Why Are We Selling Saudi Arabia $60 Billion in Arms?

There are three ways to look at the Obama administration's historic arms deal with Saudia Arabia announced earlier today: Through the lens of geopolitics, domestic politics, or both.

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There are three ways to look at the Obama administration's historic arms deal with Saudia Arabia announced earlier today: Through the lens of geopolitics, domestic politics, or both. But one thing's for sure: A decade ago, the idea of giving the country that birthed the 9/11 hijackers 84 new Boeing F-15 fighter jets would get laughed out of Congress. "A deal like this would have simply inflamed the foam-at-the-mouth crowd," the Council on Foreign Relations' Thomas Lippman tells Christian Science Monitor. "They must have calculated that it won’t." The package also includes upgrades to 70 other jets, Joint Direct Attack Munitions and the sale of 72 Black Hawk helicopters, 70 Apaches and 36 Little Birds, reports The Wall Street JournalCongress signed off on the $60 billion deal, the largest overseas arms deal in history, last year but only now has the Obama administration forged a deal. Why now? Here are the different theories:

It's about intimidating Iran "Its timing is laden with significance, with tensions over Iran mounting and the United States pulling its last soldiers out of Iraq," reports The New York Times. "The administration announced the sale during a week when Iranian officials threatened to close the strategically vital Straits of Hormuz in response to indications that the United States planned to impose tough sanctions on Iranian oil exports." Going into more detail, The Washington Post notes that Saudi Arabia, "which has a predominantly Sunni Muslim population, and Iran, mostly Shiite, have competed for regional influence for decades, and the Obama administration has sought to bolster its security relationship with Riyadh, despite their differences over the response to the Arab Spring."

It's about curbing unemployment ahead of the elections Andrew Exum at the Center for New American Security sees political calculations in the decision. "This is also ... about U.S. jobs," he writes. "Boeing* had been manufacturing F-15s on its St. Louis assembly line for the past few years without a firm assurance those aircraft would ever be sold. Cancelling the deal with Saudi Arabia would have been a tremendous blow to both Boeing and the people of St. Louis. I am not among those who argue we should keep U.S. defense spending high in order to support the U.S. economy, but in this case, I think it is naive to assume U.S. domestic politics did not play at least a small role in this sale. I'm sure the congressional delegation of Missouri, for example, is enjoying a late Christmas present today." He adds that President Obama barely lost Missouri in his 2008 presidential bid. And just to put some numbers on the decision, deputy press secretary Joshua Earnest said the deal "would support more than 50,000 American jobs, engage 600 suppliers in 44 states, and provide $3.5 billion in annual economic impact to the U.S. economy," reports National Journal.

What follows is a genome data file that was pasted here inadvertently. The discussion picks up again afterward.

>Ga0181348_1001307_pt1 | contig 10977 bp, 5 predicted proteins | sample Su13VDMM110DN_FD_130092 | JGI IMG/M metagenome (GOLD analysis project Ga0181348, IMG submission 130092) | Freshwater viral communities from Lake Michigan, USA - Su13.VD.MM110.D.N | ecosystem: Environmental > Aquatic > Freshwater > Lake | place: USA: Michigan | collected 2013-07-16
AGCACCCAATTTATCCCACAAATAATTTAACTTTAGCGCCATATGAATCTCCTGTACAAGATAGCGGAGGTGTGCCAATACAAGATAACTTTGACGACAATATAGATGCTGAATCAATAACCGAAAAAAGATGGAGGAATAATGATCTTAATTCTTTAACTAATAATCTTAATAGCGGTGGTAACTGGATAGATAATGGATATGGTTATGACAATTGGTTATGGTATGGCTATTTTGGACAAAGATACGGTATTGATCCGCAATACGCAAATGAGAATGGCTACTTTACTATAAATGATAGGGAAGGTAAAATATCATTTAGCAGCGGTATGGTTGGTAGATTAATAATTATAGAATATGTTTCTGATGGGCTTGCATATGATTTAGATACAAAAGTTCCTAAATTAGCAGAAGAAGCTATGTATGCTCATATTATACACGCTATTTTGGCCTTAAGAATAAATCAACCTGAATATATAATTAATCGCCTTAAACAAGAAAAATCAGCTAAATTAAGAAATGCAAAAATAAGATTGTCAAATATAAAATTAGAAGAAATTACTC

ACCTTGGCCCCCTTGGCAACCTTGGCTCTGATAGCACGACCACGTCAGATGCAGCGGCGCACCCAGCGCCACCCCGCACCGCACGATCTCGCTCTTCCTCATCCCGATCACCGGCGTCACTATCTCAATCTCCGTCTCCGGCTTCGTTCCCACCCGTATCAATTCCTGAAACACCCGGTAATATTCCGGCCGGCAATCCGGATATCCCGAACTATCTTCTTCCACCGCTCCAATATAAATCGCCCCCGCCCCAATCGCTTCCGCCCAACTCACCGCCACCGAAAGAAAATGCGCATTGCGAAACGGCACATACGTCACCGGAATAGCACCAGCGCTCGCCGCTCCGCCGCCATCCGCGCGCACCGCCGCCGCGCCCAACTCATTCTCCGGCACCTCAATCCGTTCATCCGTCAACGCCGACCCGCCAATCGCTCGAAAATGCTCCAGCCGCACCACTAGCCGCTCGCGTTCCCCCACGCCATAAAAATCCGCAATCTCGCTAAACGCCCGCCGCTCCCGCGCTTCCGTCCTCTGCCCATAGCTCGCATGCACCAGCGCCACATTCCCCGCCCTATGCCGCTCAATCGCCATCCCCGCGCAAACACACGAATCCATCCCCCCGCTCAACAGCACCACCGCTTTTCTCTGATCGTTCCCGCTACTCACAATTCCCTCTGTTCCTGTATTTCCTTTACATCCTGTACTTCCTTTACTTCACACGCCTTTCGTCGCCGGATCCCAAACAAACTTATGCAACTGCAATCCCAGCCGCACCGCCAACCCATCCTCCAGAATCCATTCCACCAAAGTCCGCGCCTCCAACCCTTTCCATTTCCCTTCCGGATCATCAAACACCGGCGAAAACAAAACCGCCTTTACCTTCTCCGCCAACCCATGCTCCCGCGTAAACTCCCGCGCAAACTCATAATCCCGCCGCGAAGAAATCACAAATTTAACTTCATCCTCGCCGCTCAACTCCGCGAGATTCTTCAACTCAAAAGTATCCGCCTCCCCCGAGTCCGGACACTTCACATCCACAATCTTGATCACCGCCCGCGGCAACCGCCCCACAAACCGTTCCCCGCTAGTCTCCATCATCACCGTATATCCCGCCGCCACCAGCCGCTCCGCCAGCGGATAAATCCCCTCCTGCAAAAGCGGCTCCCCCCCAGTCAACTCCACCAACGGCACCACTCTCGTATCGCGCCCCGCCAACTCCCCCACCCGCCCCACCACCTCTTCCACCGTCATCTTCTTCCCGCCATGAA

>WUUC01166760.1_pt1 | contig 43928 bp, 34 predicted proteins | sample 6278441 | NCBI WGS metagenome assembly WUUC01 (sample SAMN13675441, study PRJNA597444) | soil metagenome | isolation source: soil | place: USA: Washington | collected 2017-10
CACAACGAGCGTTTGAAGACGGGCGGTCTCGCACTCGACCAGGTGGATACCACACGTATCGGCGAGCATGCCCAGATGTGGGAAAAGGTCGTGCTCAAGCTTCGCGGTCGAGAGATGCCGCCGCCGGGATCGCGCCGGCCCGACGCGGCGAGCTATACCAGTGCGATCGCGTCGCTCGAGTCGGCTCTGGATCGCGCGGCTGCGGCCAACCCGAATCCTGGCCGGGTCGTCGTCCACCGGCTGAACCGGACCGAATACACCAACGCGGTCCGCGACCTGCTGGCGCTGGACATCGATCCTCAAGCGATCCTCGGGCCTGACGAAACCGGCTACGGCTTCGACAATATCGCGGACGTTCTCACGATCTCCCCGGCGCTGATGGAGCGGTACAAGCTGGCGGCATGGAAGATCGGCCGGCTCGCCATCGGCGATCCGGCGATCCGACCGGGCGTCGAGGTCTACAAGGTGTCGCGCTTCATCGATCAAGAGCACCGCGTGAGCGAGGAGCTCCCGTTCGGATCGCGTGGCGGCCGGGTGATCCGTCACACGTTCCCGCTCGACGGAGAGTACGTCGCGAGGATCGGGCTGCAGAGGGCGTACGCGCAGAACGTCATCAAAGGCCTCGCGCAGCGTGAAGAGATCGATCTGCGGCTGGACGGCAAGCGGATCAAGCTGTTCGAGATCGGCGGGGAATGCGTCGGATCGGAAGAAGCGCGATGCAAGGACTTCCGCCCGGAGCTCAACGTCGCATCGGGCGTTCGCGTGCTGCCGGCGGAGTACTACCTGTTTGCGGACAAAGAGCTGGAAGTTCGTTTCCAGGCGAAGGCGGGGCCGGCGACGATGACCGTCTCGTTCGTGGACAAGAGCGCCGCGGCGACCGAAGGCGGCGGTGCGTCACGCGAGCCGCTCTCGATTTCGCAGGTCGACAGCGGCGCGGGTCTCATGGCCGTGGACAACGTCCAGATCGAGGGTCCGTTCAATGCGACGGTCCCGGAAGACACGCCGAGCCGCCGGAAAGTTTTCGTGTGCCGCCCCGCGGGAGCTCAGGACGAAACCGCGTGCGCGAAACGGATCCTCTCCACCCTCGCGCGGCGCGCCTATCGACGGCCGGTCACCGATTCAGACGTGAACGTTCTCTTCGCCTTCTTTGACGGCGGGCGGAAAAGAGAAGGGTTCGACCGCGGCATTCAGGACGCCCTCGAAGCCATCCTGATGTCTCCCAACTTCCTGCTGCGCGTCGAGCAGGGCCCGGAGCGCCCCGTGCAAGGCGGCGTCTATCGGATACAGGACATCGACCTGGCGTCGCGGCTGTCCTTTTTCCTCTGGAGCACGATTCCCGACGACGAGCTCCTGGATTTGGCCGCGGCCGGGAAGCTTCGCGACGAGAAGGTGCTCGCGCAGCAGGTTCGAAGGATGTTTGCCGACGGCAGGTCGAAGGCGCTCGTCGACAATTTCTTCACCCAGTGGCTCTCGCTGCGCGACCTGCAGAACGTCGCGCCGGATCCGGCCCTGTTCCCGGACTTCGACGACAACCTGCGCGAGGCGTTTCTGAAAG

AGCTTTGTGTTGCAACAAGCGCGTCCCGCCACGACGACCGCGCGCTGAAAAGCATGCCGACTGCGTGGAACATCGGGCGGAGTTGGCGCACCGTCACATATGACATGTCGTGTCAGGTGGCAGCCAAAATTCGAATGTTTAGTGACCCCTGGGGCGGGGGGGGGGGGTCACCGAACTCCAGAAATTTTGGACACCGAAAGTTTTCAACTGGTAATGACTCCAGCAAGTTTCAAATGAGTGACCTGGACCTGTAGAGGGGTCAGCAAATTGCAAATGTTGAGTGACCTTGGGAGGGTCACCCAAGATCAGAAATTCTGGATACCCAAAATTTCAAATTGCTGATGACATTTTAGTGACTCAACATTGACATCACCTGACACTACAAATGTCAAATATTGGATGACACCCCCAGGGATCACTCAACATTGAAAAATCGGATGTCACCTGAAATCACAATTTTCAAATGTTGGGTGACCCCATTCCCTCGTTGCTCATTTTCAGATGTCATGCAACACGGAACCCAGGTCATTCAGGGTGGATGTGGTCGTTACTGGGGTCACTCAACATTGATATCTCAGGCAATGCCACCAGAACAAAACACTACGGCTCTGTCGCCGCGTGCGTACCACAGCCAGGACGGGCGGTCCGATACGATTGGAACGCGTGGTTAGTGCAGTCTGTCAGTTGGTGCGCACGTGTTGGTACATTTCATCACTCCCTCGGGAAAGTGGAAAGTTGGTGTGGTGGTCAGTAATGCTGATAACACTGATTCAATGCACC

It's because Israel is finally OK with the decision The Christian Science Monitor argues that Israel's volte-face on the deal played a major part in the trade going through:

Such a deal would also have been adamantly opposed by Israel years ago. During the 1980s, Israel opposed the sale of aircraft and missiles to Jordan and Saudi Arabia, according to a 2004 Congressional Research Service briefing. In 1986, the Senate blockedPresident Reagan’s sale of shoulder-launched “Stinger” missiles to Riyadh amid American and Israeli objections – although a denuded arms package eventually went through.

However, the U.S. ally's worries were assuaged, according to CSM, "by assurances that the jets will lack long-range weapons systems and be of a lower grade than those sold to Israel": 

 Defense Minister Ehud Barak has reportedly discussed the deal with US officials and a US Defense Department official told Reuters that Israel is "fairly comfortable" with it overall. As an editorial in The Jerusalem Post recently highlighted, "If the US does not sell to the Gulf states, EU countries or even Russia, which are much less receptive to Israeli interests, might fill the vacuum."


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